Palm Angels, the men’s wear label founded by Francesco Ragazzi, is making a comeback at Milan Fashion Week with a show scheduled for Jan. 16.

“I really wanted to do something at home after two seasons in Paris, where there is always so much going on. We will try to do something different from what Milan is used to seeing and we hope to bring some energy to the city’s fashion week,” said Ragazzi, who is also Moncler’s art director. “I’m curious to see the reaction of people in Milan who are not really used to this kind of project. We really want to do something completely new, something that Milan has never seen before.”

While he’s keeping the format under wraps for now, Ragazzi said for the fall lineup, he looked at American culture — a constant inspiration for the brand — and in particular, imagined a guy who graduates from an Ivy League college and enters the working world. “There are strong college references combined with a Wall Streetlike sartorial mood,” said the designer. “Of course, there is always the influence of Los Angeles’ skate culture, which is in the roots of Palm Angels.”

Ragazzi worked a “preppy” palette inspired by “college uniforms and logos,” he said, citing yellow, green and blue as among the tones used in the lineup.

At Milan Fashion Week, Palm Angels will unveil a new logo featuring a palm inside a triangle and will also show its first capsule collection dedicated to women’s wear. “It will be like a teaser of a full women’s collection which will debut in September,” said Ragazzi.

Palm Angels is sold in 165 doors across Europe, the U.S. and Asia-Pacific.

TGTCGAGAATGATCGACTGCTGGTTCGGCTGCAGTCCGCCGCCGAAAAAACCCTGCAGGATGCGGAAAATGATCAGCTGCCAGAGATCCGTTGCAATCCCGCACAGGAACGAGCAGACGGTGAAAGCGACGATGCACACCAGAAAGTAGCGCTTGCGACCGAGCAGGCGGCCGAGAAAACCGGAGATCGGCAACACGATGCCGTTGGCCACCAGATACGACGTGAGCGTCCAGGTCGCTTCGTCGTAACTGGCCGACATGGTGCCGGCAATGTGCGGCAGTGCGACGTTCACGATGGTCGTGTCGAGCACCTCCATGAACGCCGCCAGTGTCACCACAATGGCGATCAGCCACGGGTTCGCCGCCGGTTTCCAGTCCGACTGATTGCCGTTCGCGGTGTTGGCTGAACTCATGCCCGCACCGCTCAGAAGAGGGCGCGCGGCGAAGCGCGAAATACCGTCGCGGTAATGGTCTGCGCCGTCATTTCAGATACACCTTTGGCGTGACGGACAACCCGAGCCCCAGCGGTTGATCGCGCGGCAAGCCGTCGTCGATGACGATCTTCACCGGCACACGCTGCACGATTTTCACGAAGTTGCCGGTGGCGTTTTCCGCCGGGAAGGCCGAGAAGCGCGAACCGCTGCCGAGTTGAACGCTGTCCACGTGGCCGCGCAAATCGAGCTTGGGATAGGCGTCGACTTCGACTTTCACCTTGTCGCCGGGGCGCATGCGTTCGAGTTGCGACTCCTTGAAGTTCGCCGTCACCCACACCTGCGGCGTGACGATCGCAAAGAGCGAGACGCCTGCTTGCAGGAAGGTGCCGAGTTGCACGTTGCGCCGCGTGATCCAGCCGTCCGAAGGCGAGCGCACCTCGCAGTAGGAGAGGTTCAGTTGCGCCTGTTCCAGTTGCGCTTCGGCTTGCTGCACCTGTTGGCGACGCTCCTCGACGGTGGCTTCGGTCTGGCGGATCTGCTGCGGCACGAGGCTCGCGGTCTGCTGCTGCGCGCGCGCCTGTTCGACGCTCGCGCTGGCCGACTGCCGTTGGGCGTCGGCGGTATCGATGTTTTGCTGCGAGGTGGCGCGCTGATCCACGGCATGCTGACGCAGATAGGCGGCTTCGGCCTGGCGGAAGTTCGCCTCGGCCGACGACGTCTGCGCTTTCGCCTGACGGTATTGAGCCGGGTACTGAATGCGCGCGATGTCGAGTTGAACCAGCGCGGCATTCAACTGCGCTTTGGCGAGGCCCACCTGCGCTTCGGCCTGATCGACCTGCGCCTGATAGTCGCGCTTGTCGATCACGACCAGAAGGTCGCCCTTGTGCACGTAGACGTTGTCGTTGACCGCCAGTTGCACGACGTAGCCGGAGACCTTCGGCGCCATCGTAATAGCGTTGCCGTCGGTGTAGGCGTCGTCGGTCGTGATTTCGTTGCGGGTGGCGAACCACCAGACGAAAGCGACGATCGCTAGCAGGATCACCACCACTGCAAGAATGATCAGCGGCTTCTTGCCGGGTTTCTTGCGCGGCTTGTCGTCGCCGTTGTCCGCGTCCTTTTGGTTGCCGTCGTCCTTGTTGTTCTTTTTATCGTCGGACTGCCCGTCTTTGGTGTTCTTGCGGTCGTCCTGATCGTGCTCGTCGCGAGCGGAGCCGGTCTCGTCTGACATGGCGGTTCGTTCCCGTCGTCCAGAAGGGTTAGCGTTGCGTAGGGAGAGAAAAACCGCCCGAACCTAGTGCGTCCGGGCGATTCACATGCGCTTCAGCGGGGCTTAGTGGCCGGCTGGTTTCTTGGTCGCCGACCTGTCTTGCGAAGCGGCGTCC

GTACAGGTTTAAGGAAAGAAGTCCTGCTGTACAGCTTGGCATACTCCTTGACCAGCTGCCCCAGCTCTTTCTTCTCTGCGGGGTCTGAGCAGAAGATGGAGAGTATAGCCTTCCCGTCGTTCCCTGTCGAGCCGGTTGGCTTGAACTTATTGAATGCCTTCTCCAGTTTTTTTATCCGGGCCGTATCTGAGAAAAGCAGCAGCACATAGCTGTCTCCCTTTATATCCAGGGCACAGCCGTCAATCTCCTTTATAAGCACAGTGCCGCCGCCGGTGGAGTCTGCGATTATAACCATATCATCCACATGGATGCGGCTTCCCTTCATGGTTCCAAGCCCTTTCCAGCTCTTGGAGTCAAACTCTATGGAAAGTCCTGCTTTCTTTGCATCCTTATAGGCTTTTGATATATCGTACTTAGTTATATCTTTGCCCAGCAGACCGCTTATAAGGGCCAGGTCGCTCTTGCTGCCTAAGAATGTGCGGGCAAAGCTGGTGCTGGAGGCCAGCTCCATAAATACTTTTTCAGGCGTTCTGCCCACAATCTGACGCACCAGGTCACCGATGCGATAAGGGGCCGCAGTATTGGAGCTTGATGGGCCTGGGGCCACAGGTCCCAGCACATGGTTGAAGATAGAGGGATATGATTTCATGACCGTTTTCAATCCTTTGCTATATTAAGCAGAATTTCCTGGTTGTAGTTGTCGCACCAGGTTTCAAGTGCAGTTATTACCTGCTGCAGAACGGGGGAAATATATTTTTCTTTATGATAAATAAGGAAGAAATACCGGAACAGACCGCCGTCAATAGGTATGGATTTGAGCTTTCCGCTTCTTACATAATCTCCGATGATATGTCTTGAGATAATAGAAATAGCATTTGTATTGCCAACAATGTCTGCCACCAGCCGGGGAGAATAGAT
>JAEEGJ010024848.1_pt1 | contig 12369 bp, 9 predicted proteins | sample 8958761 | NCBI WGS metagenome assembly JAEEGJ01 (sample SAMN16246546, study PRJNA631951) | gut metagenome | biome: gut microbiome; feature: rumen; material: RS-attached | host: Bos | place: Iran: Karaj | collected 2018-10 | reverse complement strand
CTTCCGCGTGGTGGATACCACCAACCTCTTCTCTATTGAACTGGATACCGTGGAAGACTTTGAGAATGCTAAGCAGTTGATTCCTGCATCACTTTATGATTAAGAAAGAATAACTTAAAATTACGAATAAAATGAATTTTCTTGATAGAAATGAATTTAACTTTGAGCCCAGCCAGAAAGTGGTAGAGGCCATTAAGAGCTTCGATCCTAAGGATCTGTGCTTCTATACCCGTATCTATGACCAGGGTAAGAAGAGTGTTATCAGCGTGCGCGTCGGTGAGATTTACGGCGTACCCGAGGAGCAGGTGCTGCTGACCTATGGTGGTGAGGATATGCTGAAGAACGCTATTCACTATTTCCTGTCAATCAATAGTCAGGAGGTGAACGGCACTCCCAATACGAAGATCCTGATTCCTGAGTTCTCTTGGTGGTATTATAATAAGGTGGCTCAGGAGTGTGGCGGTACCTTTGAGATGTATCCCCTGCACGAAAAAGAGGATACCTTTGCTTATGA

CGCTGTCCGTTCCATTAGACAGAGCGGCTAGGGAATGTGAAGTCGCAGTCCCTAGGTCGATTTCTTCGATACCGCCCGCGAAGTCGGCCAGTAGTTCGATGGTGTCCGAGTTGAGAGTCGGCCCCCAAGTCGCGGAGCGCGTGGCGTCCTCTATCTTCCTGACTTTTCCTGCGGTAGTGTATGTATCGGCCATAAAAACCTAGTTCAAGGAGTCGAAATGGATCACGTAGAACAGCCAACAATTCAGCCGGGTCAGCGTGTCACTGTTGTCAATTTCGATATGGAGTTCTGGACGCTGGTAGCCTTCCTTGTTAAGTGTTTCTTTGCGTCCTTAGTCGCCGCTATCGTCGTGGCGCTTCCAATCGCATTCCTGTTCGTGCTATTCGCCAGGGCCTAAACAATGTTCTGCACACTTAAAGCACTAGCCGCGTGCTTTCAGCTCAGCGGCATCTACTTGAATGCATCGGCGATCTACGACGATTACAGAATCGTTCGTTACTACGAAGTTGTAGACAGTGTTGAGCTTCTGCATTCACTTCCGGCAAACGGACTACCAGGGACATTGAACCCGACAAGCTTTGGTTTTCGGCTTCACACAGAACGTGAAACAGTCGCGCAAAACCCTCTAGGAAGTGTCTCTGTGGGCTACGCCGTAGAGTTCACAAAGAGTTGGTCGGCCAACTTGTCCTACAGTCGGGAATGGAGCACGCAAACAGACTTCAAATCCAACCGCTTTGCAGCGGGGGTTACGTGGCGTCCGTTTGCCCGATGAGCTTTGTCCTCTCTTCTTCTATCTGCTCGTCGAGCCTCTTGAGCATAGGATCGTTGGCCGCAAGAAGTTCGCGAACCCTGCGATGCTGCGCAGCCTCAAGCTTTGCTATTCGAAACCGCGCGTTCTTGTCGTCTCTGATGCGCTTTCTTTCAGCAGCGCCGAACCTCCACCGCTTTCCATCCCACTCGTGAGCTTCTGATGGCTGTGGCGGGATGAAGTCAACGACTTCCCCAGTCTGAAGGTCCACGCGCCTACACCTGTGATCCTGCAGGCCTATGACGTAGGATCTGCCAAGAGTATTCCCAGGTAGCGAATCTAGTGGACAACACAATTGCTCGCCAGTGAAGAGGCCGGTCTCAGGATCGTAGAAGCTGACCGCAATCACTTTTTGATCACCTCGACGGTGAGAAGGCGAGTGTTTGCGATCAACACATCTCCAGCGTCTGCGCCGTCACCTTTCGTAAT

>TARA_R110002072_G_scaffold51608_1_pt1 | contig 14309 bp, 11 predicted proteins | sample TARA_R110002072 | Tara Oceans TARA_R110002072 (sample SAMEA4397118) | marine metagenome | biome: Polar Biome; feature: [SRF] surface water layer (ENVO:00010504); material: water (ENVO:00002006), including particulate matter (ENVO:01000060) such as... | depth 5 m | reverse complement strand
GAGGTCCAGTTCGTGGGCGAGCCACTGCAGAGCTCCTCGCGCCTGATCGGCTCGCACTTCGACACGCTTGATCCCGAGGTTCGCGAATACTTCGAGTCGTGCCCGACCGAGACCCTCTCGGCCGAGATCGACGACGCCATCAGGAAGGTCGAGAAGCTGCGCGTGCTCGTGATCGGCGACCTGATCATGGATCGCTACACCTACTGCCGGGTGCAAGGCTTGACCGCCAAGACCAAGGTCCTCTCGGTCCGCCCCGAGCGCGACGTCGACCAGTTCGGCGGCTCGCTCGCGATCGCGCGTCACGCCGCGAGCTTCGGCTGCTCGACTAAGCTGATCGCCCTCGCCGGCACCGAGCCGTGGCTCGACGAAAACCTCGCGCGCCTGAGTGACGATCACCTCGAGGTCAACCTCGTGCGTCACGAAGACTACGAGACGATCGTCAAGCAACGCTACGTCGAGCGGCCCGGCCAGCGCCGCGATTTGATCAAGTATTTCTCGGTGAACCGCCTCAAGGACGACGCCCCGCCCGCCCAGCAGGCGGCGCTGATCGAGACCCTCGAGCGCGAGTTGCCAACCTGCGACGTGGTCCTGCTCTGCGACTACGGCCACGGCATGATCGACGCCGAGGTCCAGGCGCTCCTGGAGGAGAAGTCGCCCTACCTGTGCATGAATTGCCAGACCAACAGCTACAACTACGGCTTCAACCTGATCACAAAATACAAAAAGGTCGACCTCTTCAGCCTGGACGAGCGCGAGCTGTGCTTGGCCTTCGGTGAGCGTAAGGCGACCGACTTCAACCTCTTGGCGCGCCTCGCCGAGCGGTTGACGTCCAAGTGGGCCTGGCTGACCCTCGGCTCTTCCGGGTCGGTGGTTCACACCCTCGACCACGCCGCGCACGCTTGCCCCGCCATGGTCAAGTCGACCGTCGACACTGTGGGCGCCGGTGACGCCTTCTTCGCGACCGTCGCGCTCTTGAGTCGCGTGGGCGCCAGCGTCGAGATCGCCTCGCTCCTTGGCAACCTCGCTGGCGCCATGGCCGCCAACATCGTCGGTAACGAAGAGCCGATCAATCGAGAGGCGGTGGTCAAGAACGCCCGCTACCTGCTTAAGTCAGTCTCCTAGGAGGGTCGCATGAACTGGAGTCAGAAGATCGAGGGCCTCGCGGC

“We really hope to open our first flagship in 2017 and it will be located in Asia,” Ragazzi revealed.

 

Wood Wood

Danish contemporary brand Wood Wood is making its debut at Milan Fashion Week with a runway show to be held at the Base venue in the Tortona Fashion District on Jan. 16. Wood Wood is the guest brand of the White trade show that will be held in the city from Jan. 14 to 16.

“For this collection, we got inspired by New York’s hip-hop scene in the Nineties,” said Karl-Oskar Olsen, who founded Wood Wood with his business partner Brian SS Jensen in 2002. “There is a lot of sportswear, but we also created a clash between this street-inspired theme and more formal looks.”

The lineup, which will include 18 men’s outfits and eight women’s looks, will be focused on a loose, relaxed fit with jackets, high-waisted pants with drop crotches and oversize shirts — all worked in different types of wool, as well as technical twill. Some pieces will be splashed with a print, “which is an arty take on the Nineties’ hip-hop logo-mania,” he said, as well as more classic checks. The color palette will be centered on navy and brown with red accents.

On the catwalk, Wood Wood will also show the fruits of its collaboration with three established brands: Barbour for outerwear, Champion for fleece pieces and jackets, and Asics for two running-shoe styles.

The collection will wholesale from $110 for a T-shirt to $725 for a leather jacket.

Wood Wood, which is based in Copenhagen, operates boutiques in Berlin, Copenhagen and Aarhus, as well as an online store.